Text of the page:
Blue Notes for Mongezi – Blue Notes

Otoroku is extremely proud to present the first vinyl reissue of one of the most legendary free jazz records ever produced. Originally released in 1978 on Ogun recordings, Louis Moholo Octet’s Spirits Rejoice! is a high achievement in the movement of the era as it soars beyond oppression with a raucous and spiritually uplifting surge of movement and melody  Featuring Harry Miller, Johnny Dyani, Keith Tippett, Evan Parker, Nick Evans, Radu Malfatti and Kenny Wheeler, this is former Blue Note artist Louis Moholo’s first album under his own name and is a classic example of the cross-pollination between South African and British players. Mongezi Feza’s ‘You Ain’t Gonna Know Me ‘Cos You Think You Know Me’ alone is enough to make your life a better place. From Matthew Wright’s new liner notes:  The South African melodies, now so familiar, were wholeheartedly taken on board by the individual musicians, their unity of purpose mirroring the belief in the strength of the collective. Stunning solos, often close to the edge, feature throughout –  Evan Parker and Keith Tippett on “Shine Wherever You Are”; the contrasting trombone styles of Nick Evans and Radu Malfatti on “You Ain’t Gonna Know Me...”; the octet sounding like a full big band; and behind them, the relentlessly rhythmic urgency of the piano, bass and drums. Add to this Kenny Wheeler’s moving and all-encompassing trumpet on the elegiac “Amaxesha Osizi” and the joyous flamboyancy of “Wedding Hymn” with Parker’s relatively straight-ahead tenor and Tippett’s dextrous piano solo over a bed of riffing horns, (fast) walking bass lines and a supreme sense of swing. Louis’ early hero, Big Sid Catlett, would have loved it! This 2019 re-issue has been made with permission and in association with Ogun records. Features an exact reproduction of the original artwork and liner notes along with new liner notes from Matthew Wright. Remastered by Giuseppe IIelasi and packaged in a high gloss sleeve this is the definitive release of one of the absolute free jazz classics of the 20th Century. Edition of 1000 copies.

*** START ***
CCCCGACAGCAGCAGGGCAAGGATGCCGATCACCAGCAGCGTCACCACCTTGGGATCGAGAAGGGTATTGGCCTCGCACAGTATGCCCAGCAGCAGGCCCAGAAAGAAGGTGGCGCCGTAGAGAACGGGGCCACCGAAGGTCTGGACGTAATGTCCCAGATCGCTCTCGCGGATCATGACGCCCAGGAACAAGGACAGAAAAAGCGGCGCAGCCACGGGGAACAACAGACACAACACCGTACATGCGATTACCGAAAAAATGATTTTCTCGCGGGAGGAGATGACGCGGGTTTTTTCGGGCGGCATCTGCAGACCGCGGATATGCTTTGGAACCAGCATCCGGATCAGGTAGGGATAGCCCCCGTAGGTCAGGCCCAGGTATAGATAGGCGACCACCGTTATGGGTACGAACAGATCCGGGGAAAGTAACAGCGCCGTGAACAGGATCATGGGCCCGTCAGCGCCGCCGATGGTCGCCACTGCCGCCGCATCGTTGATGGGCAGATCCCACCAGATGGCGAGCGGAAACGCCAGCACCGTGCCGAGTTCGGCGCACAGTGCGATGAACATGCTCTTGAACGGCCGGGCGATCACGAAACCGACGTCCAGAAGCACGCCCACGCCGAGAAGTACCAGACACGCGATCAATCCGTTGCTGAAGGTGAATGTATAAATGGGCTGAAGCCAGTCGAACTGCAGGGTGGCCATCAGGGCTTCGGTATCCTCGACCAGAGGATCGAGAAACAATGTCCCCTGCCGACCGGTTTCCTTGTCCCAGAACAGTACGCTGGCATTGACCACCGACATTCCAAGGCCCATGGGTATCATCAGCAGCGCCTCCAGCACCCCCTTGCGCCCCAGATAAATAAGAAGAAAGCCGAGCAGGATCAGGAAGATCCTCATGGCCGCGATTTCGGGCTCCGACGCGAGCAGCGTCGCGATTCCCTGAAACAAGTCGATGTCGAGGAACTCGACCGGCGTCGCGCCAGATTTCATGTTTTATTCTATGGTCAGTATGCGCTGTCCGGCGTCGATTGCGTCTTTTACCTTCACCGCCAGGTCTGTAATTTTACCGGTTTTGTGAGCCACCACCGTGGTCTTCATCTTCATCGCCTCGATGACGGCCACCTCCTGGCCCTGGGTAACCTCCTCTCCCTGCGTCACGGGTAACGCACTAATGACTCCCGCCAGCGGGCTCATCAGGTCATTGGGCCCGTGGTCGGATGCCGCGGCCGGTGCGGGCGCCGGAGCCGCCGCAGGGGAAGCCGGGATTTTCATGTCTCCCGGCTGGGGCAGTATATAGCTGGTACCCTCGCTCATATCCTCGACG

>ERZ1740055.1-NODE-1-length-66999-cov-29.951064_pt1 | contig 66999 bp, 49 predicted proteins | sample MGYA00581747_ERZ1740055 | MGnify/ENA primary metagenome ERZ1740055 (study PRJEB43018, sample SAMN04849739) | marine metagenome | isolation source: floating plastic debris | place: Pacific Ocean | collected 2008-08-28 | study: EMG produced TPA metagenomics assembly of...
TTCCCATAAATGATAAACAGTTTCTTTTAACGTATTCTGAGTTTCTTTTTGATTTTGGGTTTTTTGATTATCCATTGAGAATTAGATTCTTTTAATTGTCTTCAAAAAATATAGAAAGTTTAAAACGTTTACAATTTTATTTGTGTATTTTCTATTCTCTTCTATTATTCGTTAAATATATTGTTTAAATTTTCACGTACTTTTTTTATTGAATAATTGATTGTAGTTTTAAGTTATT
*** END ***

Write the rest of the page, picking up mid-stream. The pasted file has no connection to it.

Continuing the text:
Spirits Rejoice! – Louis Moholo Octet ‎

Mappa

Label based in southern Slovakia with a particular interest in the physicalities of sound. 

sever, split, tearcome back freeze, forget, neglectcome back detach, withdraw, dreamcome back thrash, recall, engulfcome back allow, receive, swellcome back trust trust trust The wound, as the saying goes, is the place where the light enters you. Even without a god though, the sensation of trauma, and the phenomenon of healing can be a sacred and enlightening experience. Experience always imparts something on those of us still here, for worse or for better. It’s this journey, from trauma to healing and understanding, that inspired Andrew Oda’s beautiful new album: Come Back To The Body. More delicate and plaintive than his previous work, but no less adventurous in its broad palette of synthetic and acoustic sounds, this music is the topography of a descent into the wisdom of the body, “as frightening and unsafe as it may feel” as the composer puts it. A sweet piano, a gently plucked guitar, and a mournful cello sit alongside garbled synth melodies, rustling field recordings, and sweeping cosmic backdrops throughout, a mimic of the counterintuitive harmony of sensations that meet the traumatised body. Emotions become deformed and bleed into each other. A ruptured sense of oneself collides with engulfing thickets of tension, and yearning. Come Back To The Body demarcates a new step in Andrew Oda’s catalogue, evolving his previously synthesised sui generis ecosystem mockups, into a more natural reflection of the human self, in light of trauma and unknowable emotions best put into music. Creaking synth chords hove into view on several of Oda’s new pieces, resembling the first rays of dawn and an imminent sense of absolution. A dull electric hum and submersible bass rumble similarly haunts many moments, like lingering tinnitus, only to be swept away by a host of fresh musical lifeforms, sounds, pulse, and melodies wandering spritely into Oda’s music. Healing isn’t simply the forgetting of a trauma; it’s the process of attuning to a wound and evolving into something new. It’s about moving towards a place “where true intimacy can happen,” as Oda describes it. “A place of forgiveness of self and other.” -- Composed by Andrew OdaArtwork by Stephen Alexander ClarkLayout by h5io6i54kBonus artwork by Ádám HorváthMastered by Adam Badí Donoval --- Special thanks to:Landon-for being on this path with me, for everything.Greg-for invaluable insight, encouragement, and guidance.Gita-for being in the waves and sharing your own journey of healing.Kyra-for understanding the wisdom of the body and sharing your practice.Lauren-for your vortex and mirror. Words by Tristan Bath Photography by Zoltan Czakó